Understanding Anxiety Caused by Doctor Visits
November 16, 2020 | Brain and Spine Specialists
Do you ever feel your chest go tight or your legs bounce up and down uncontrollably as you sit in your doctor’s office waiting room? If you do, then you might be suffering from anxiety caused by iatrophobia, or the fear of doctors. It’s estimated that 15 to 30 percent of people experience anxiety when visiting their doctor, so you’re not alone.
Dr. Khurram Nazir from Brain and Spine Specialists says, “Fear of the unknown or imagining the worst case scenario is often the root of anxiety caused by a visit to the doctor.” People of all ages can suffer from this, but with the ongoing COVID-19 Pandemic, people who might not have previously experienced anxiety at the doctor’s office could be feeling it now more than ever. The extra precautionary steps being taken because of the Coronavirus are actually causing more stress for some even though it’s meant for your safety.
There are ways to manage your anxiety when you know you have a doctor’s visit; here’s a few:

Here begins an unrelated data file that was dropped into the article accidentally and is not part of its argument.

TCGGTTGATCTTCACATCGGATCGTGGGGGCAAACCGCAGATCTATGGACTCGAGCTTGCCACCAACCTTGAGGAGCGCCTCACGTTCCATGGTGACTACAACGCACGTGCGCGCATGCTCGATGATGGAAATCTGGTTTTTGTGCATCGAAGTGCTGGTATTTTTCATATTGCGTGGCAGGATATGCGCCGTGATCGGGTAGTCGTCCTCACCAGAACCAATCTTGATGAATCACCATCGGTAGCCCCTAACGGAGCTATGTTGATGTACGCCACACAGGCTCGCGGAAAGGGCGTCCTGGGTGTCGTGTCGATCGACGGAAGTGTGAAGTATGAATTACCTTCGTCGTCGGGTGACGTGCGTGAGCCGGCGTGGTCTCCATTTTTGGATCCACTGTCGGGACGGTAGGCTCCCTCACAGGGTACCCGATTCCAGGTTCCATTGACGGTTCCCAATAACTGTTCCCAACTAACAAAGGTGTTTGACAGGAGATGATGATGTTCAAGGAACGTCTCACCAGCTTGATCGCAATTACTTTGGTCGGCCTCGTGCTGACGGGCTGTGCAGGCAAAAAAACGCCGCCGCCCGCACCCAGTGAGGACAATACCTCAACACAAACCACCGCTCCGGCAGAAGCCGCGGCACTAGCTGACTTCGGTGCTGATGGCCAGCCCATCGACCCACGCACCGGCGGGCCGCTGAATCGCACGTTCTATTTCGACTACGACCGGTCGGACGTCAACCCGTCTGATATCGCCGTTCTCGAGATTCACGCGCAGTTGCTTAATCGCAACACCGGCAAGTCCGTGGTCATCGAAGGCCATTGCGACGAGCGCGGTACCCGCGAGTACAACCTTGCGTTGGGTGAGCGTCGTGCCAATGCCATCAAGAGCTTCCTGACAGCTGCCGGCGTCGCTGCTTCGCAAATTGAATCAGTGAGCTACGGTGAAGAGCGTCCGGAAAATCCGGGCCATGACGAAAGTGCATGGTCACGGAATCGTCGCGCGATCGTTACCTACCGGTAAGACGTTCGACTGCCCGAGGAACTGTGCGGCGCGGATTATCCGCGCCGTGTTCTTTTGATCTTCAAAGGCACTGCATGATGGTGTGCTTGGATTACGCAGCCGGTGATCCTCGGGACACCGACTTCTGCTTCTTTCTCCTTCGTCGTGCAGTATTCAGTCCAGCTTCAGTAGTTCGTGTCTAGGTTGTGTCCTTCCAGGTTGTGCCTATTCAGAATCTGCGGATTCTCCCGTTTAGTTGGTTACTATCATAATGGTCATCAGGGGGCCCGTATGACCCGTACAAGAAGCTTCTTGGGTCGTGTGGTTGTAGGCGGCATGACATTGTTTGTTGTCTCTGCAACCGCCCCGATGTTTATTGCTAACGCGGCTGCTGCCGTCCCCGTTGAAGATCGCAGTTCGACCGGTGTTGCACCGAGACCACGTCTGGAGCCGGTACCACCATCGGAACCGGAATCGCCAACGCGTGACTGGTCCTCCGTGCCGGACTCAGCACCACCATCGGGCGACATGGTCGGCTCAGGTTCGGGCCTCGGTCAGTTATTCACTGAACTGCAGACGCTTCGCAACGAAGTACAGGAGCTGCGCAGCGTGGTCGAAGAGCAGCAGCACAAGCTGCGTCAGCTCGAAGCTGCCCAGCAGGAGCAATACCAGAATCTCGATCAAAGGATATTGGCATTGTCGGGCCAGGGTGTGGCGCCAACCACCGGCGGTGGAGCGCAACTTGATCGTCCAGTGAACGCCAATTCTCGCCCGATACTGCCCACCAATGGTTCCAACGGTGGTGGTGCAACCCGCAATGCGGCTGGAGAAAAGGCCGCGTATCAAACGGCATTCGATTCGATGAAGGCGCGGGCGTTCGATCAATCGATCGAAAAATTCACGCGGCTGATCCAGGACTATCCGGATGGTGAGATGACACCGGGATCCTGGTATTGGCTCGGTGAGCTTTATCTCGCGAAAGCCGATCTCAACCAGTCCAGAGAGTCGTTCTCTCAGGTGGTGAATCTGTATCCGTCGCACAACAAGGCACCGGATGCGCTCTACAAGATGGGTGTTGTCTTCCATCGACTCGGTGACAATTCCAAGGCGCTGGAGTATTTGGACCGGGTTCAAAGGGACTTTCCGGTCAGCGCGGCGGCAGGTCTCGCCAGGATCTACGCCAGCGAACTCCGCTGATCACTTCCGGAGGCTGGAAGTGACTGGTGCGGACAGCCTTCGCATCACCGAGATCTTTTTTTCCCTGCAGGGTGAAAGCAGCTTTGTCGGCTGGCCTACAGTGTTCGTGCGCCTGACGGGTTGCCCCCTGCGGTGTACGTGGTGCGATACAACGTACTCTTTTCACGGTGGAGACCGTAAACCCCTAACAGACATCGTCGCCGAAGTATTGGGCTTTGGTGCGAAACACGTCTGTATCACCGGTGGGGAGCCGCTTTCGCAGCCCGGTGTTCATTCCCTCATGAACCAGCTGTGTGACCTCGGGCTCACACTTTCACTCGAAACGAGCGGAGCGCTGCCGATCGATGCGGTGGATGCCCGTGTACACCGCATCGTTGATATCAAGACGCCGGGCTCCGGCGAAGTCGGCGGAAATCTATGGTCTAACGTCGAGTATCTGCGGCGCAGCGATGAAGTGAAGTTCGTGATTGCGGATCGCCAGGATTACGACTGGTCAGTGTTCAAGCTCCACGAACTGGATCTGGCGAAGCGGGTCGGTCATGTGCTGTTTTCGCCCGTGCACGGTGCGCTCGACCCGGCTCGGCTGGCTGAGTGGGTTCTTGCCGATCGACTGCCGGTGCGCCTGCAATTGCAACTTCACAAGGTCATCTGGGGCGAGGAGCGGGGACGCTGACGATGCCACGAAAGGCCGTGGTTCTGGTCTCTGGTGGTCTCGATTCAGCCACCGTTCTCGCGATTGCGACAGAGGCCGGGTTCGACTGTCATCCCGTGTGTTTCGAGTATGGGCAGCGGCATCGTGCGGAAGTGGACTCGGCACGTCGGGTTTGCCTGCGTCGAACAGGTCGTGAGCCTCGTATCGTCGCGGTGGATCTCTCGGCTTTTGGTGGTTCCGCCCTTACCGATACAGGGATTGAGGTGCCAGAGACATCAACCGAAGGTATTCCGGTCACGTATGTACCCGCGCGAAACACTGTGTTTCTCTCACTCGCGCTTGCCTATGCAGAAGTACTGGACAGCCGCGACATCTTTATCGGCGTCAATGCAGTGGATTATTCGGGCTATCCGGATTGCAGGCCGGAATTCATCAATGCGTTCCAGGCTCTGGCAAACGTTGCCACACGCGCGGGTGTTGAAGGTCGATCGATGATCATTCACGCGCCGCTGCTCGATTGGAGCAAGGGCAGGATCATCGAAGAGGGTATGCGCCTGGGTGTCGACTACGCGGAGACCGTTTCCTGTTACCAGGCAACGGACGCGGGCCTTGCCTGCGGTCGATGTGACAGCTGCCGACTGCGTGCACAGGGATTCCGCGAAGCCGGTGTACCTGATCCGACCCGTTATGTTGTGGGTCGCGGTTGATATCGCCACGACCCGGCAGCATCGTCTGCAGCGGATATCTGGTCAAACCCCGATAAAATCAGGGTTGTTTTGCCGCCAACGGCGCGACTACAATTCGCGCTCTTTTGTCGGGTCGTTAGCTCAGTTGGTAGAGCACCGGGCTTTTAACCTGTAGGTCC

- Schedule it for a time of the day or week when your anxiety might not be as bad.
- Bring a family member or friend with you. (COVID restrictions permitted)
- Don’t Google your symptoms. Whether you’re just going for a checkup or because you’re worried about something particular, Google will only make your anxiety worse.
- Find ways to distract yourself in the waiting room. Bring a book or scroll through social media on your phone; putting your focus on something other than being at the doctor can ease anxiety related symptoms.
- Remind yourself that the doctor is on your side. While it’s easier said than done, reminding yourself that the doctor is only there to help you can make your wait to see them more bearable.
If you feel your anxiety when visiting a doctor is unmanageable, bring it up to your doctor the next time you see them. They can give you tips to help you live with your anxiety.